A Kentucky minister is threatening legal action against the Kentucky Department of Juvenile Justice (DJJ) after the agency revoked his status as a volunteer with LGBTQI youth at the Warren County Regional Juvenile Detention Center. David Wells of the Pleasant View Baptist Church in McQuady, KY, refused to comply with a DJJ policy that requires that those who identify as LGBTQI be treated with respect for their individual identities.
"[Wells] is represented by the anti-LGBT Liberty Counsel, which sent a letter to the DJJ on his behalf threatening legal action if the policy is not lifted and Wells reinstated. Wells refused to sign a statement promising to refrain from ever telling juvenile inmates that homosexuality was 'sinful.' Specifically, the policy requires that volunteers not use 'derogatory language in a manner that conveys bias towards or hatred of the LGBTQI community” and that they “shall not imply or tell LGBTQI juveniles that they are abnormal, deviant, sinful, or that they can or should change their sexual orientation or gender identity.'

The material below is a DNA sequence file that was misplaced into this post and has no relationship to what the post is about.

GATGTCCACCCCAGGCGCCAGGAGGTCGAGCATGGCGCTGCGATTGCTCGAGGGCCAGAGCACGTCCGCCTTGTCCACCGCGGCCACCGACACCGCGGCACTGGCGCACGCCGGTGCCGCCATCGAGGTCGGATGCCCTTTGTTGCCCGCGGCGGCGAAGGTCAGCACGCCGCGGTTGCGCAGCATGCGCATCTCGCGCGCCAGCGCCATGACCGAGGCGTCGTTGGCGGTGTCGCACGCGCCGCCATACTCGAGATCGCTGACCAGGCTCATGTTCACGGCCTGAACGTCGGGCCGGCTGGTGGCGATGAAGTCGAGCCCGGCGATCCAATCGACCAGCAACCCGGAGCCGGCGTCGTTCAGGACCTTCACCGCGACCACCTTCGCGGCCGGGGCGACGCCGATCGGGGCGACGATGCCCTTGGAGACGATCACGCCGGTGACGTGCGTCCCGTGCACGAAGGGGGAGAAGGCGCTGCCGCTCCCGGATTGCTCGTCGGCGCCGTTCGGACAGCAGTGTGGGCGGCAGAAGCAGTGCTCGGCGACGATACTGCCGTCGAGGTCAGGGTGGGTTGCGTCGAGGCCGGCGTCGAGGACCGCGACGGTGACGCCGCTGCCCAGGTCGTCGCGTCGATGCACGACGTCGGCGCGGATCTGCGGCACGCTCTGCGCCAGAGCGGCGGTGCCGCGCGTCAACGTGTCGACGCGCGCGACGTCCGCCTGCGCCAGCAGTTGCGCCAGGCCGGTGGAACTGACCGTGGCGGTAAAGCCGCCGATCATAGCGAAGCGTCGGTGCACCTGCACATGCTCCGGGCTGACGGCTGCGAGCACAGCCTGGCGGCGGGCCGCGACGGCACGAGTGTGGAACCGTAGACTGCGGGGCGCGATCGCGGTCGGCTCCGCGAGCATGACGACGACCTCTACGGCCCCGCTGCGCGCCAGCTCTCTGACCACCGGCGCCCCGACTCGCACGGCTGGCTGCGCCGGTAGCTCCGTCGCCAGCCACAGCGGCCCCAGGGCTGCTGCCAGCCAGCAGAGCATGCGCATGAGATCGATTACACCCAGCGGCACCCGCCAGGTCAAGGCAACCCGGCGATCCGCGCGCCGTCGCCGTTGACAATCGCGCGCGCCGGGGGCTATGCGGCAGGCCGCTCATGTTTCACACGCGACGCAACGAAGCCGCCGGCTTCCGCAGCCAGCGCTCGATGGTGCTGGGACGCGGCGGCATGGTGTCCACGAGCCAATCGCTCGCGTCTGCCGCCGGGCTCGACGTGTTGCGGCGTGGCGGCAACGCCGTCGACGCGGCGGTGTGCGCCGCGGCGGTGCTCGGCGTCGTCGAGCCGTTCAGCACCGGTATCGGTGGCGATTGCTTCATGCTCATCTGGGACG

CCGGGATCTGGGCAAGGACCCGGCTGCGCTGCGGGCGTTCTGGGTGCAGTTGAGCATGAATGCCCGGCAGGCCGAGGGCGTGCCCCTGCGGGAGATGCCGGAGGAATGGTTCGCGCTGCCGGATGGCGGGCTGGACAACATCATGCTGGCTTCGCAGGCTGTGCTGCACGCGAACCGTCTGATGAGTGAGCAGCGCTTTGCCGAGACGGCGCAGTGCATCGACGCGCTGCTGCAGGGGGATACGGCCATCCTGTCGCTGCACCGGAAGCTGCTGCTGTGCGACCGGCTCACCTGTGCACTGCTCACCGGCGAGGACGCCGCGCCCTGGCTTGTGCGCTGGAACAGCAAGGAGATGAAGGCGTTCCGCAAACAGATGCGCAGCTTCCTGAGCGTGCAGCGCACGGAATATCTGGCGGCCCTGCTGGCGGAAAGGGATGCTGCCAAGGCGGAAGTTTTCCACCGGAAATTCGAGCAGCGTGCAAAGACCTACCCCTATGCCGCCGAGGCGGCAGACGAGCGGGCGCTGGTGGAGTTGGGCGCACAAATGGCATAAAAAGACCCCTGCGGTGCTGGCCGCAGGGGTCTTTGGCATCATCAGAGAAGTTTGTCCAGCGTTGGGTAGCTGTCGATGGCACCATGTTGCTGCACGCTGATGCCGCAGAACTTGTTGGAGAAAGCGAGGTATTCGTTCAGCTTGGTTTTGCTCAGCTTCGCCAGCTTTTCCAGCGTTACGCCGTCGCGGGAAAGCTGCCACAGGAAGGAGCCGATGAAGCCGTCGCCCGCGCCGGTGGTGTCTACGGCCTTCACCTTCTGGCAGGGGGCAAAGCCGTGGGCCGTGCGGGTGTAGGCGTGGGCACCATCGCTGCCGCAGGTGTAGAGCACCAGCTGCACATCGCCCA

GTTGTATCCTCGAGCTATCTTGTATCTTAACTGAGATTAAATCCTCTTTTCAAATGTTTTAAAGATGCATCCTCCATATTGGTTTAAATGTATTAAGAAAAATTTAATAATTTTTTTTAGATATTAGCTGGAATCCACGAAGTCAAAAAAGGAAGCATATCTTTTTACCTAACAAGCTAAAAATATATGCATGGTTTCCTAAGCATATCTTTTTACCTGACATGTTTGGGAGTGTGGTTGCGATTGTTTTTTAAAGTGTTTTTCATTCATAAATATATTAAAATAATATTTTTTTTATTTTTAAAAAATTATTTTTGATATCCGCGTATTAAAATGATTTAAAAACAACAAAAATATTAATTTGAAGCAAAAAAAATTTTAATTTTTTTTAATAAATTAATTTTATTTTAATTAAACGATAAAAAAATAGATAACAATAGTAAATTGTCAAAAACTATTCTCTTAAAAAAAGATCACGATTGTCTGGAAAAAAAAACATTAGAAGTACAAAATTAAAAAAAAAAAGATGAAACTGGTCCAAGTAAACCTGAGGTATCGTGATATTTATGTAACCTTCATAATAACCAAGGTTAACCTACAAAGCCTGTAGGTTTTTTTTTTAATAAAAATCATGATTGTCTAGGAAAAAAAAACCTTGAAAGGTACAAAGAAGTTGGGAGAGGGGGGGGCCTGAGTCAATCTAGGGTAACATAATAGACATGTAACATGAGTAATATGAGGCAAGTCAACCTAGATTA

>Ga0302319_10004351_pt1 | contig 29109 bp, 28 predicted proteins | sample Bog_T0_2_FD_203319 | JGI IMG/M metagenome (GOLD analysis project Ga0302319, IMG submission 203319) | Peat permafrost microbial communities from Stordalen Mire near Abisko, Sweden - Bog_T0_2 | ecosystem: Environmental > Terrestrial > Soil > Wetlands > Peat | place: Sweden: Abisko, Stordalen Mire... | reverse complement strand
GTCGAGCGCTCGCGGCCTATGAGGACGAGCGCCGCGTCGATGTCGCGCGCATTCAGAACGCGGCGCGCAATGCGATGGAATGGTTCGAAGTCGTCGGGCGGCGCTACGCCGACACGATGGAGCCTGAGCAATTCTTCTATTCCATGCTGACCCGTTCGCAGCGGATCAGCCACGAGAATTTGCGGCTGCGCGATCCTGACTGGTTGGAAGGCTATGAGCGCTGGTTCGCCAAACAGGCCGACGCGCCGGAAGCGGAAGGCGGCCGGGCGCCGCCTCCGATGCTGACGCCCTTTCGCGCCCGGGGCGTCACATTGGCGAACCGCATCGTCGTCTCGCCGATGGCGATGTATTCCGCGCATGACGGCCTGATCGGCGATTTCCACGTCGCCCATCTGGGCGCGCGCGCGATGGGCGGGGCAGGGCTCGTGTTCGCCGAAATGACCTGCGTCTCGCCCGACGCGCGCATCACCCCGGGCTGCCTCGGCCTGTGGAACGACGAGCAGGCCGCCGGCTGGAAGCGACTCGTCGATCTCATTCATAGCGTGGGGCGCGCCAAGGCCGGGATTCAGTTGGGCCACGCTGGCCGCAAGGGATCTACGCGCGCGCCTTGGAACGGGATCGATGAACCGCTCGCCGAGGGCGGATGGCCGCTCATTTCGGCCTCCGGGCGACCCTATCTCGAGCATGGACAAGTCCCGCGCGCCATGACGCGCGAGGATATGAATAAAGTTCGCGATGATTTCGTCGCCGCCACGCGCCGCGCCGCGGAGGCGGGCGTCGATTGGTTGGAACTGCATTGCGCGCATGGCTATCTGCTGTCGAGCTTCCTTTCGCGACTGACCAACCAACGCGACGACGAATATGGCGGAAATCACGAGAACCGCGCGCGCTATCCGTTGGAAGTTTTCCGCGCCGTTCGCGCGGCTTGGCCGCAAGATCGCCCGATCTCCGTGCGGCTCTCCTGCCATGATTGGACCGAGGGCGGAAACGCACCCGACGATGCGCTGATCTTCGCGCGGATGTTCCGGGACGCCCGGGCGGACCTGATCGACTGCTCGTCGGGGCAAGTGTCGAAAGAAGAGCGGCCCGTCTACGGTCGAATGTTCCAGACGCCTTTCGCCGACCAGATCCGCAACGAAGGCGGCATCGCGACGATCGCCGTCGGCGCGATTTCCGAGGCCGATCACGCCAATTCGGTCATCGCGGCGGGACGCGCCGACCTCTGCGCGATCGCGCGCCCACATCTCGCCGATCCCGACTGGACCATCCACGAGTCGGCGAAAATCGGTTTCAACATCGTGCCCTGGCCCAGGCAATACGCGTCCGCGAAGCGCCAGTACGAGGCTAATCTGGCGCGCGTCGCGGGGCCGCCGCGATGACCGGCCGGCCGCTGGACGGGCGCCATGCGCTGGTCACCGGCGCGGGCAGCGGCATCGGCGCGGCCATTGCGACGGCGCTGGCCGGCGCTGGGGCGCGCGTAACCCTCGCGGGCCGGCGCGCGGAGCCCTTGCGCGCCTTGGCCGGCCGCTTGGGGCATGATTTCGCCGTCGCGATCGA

Superintendent Gene Wade outlined how Wells could comply with the policy, explaining, 'You can give a scripture reference to the kids, and let them look it up, but you can’t read it in their hearing. You can’t say ‘sinful'; you can’t discuss sexual orientation — heterosexual or homosexual — period.' These terms were not satisfactory for Wells to continue his volunteer work at the detention center."
According to the Office of Juvenile Justice and Delinquency Prevention, LGBTQI "youths represent 5 percent to 7 percent of the nation’s overall youth population, but they compose 13 percent to 15 percent of those currently in the juvenile justice system." This over-representation means that these young people are more likely to face abuse and mistreatment inside the juvenile justice system, including those in official capacities using religion to shame them for their sexual identities. Wells, as a volunteer with the DJJ, was working in just such an official capacity.
In the letter to the DJJ, the Liberty Counsel makes it clear that if their demands for a “religious litmus test to the subject of homosexuality" are not met by the end of this week, they would pursue steps to prevent harm to the religious liberty of these DJJ volunteers.
Here's the thing: preaching to incarcerated LGBTQI youth that their identities are sinful is not religious liberty. It's punching down. Have a burning need to excoriate vulnerable populations with religious verse? You are free to do so from your pulpit. Mr. Wells and the Liberty Counsel need to understand that their right to free speech and belief does not give them the right to harm others.